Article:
Every theist should able to understand and defend this argument. It is a scientific refutation of materialism, and it is supported by six lines of scientific evidence – all of which emerged as science has progressed.

Scientific evidence:

  1. Einstein’s theory of general relativity (GTR)
  2. the red-shifting of light from distant galaxies
  3. the cosmic background radiation (which also disproves the oscillating model of the universe)
  4. the second law of thermodynamics applied to star formation theory
  5. hydrogen-helium abundance predictions
  6. radioactive element abundance predictions

Those are the scientific discoveries that have led us to the beginning of the universe, which support’s Dr. Craig’s argument.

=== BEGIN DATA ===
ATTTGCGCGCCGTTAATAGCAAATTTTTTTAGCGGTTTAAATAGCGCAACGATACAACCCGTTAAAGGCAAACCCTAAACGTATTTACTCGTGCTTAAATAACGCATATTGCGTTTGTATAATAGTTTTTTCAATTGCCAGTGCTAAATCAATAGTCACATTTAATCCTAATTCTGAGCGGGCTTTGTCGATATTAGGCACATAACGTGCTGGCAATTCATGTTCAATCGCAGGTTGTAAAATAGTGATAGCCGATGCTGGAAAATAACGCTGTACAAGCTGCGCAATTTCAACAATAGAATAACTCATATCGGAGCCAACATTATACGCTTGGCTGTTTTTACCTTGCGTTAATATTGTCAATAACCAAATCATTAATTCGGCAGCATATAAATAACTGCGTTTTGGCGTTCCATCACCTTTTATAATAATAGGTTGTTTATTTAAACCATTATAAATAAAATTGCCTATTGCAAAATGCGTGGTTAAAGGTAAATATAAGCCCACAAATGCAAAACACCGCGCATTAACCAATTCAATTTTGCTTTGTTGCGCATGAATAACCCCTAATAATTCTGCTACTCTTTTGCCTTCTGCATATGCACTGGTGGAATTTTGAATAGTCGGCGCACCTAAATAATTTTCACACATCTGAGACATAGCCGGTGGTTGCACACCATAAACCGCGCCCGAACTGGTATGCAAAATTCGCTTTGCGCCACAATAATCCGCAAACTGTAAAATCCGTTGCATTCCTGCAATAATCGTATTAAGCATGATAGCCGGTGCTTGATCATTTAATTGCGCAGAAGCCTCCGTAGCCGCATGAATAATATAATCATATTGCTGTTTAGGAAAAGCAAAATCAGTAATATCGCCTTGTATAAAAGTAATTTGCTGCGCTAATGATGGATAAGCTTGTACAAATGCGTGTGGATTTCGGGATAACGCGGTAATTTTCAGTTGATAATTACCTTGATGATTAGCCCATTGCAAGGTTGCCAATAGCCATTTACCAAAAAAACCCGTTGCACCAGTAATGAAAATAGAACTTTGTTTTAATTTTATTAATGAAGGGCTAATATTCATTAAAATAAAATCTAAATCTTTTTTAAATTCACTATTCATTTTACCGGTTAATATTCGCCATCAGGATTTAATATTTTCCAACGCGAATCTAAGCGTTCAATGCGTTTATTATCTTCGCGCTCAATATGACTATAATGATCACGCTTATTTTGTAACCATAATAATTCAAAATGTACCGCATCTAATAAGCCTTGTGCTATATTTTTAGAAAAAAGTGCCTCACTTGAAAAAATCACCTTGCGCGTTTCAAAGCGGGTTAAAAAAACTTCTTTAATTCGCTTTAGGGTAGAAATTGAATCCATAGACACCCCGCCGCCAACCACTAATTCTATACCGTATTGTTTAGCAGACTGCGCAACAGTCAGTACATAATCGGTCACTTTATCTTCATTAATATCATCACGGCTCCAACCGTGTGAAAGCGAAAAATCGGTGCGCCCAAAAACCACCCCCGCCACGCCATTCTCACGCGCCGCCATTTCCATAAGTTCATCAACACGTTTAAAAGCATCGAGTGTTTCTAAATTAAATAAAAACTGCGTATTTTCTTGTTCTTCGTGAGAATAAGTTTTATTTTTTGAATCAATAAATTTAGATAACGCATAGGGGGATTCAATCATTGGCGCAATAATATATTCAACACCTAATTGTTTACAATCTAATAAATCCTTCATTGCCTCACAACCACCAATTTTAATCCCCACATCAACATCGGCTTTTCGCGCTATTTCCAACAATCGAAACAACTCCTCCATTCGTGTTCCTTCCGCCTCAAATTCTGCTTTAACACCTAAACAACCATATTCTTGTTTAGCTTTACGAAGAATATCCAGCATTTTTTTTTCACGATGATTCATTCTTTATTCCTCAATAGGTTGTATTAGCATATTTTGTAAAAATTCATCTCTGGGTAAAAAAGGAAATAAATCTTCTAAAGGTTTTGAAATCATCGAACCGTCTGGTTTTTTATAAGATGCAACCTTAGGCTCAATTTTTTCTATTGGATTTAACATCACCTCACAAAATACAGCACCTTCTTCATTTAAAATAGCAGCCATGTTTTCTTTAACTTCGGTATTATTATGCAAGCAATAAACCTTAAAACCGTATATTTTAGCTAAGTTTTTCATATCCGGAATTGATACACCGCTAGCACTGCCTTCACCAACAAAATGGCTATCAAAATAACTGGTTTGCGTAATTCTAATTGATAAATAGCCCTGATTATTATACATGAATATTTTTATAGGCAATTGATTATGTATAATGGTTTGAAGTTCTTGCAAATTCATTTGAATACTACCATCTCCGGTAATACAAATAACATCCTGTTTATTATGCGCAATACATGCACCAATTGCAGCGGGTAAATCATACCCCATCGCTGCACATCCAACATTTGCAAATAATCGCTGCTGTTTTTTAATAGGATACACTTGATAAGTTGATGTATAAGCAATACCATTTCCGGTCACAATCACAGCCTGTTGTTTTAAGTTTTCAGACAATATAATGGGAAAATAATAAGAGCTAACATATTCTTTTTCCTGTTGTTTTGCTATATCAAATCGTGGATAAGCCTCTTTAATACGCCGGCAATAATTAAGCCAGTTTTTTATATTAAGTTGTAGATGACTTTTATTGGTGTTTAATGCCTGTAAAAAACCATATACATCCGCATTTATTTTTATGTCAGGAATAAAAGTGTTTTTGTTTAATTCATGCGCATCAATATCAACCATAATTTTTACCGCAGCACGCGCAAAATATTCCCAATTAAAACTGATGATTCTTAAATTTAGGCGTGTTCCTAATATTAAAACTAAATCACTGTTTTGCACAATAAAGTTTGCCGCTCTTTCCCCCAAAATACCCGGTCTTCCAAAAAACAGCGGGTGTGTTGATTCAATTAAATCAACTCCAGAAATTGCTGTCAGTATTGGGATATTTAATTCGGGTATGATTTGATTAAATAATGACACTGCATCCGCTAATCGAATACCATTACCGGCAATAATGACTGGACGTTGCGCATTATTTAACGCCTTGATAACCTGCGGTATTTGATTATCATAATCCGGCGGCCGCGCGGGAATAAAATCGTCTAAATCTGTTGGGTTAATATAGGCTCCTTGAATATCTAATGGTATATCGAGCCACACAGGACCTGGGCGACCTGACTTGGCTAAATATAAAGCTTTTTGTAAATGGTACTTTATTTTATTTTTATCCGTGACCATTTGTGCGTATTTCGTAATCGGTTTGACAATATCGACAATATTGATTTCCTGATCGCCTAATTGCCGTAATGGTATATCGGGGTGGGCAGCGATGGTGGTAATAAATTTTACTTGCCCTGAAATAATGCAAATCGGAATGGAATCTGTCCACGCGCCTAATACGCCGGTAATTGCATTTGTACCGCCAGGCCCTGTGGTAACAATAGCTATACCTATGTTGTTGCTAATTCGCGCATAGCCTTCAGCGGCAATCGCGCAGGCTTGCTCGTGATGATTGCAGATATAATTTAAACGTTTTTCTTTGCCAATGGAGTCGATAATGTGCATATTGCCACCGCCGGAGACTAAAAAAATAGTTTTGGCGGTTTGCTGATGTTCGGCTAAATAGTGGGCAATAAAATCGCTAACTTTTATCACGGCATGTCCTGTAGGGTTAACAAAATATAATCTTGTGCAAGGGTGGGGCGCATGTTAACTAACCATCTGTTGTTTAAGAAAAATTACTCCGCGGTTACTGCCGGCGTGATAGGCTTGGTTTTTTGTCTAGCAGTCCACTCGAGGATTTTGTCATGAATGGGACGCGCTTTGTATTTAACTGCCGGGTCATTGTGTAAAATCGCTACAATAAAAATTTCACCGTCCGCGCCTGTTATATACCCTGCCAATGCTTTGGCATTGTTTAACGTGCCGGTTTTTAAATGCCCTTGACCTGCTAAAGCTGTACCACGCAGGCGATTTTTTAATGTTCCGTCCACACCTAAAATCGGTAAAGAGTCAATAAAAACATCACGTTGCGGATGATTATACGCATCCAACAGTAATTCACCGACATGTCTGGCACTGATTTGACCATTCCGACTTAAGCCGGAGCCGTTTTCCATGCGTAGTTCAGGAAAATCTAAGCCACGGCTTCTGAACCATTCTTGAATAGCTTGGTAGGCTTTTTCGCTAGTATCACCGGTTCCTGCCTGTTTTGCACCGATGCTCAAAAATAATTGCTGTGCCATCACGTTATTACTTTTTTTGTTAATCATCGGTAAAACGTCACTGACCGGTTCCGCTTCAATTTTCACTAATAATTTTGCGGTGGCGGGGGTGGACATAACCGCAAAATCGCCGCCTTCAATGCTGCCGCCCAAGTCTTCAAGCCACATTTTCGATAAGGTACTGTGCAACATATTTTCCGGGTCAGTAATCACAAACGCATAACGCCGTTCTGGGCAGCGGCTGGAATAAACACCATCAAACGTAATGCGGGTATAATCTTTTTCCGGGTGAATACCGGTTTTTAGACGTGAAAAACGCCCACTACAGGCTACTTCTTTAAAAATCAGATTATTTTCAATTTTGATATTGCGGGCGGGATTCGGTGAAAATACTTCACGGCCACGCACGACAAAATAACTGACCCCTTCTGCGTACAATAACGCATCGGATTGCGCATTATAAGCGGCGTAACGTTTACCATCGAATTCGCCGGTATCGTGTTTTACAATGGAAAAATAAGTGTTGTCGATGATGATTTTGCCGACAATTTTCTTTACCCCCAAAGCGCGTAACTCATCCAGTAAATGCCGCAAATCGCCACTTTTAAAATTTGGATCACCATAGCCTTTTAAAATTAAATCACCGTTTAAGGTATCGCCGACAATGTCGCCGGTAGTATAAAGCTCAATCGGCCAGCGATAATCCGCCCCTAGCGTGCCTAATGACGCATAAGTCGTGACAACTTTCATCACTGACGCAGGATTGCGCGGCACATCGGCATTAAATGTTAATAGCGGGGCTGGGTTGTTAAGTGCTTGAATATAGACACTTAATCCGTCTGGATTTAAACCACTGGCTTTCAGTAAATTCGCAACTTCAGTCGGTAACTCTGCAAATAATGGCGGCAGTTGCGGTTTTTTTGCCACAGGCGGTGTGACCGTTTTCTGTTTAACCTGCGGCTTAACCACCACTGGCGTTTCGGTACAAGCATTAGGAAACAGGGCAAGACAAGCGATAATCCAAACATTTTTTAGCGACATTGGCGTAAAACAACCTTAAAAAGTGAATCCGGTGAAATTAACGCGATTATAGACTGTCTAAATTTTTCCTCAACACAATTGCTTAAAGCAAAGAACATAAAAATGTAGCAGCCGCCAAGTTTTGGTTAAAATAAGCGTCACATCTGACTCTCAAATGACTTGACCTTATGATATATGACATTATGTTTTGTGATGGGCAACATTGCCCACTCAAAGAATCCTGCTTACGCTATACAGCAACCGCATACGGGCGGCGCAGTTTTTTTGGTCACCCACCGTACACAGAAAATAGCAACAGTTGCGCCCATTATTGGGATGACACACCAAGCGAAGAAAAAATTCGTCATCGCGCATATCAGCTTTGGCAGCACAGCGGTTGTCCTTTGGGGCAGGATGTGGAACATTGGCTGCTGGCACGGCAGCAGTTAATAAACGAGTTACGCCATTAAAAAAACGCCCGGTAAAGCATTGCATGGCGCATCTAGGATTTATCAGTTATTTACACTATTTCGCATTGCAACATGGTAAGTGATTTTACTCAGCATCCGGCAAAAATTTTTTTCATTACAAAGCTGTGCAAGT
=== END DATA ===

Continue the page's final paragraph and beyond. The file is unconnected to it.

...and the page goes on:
Several naturalistic/materialistic cosmologies are refuted in Craig’s peer-reviewed paper, including the steady-state model, oscillating model, the vacuum fluctuation model, the chaotic inflationary model, and the quantum gravity model. These naturalistic (no God) alternatives all have theoretical or observational difficulties. Atheism is at odds with modern cosmology – and the progress of science itself.

This is the kind of evidence I expect all my readers to be using when discussing whether God exists. Scientific evidence. When talking to non-Christians, it’s best to avoid quoting the Bible, talking about theology, or sharing our personal feelings and experiences. That can come much later when the person is open to it. We first need to show that we understand science, because science is a reliable and respected way of getting knowledge about the universe. Science (experimental, testable, repeatable science) should set limits on what anyone can believe – including non-Christians, who might otherwise not be inclined to listen to Bible verses and theology.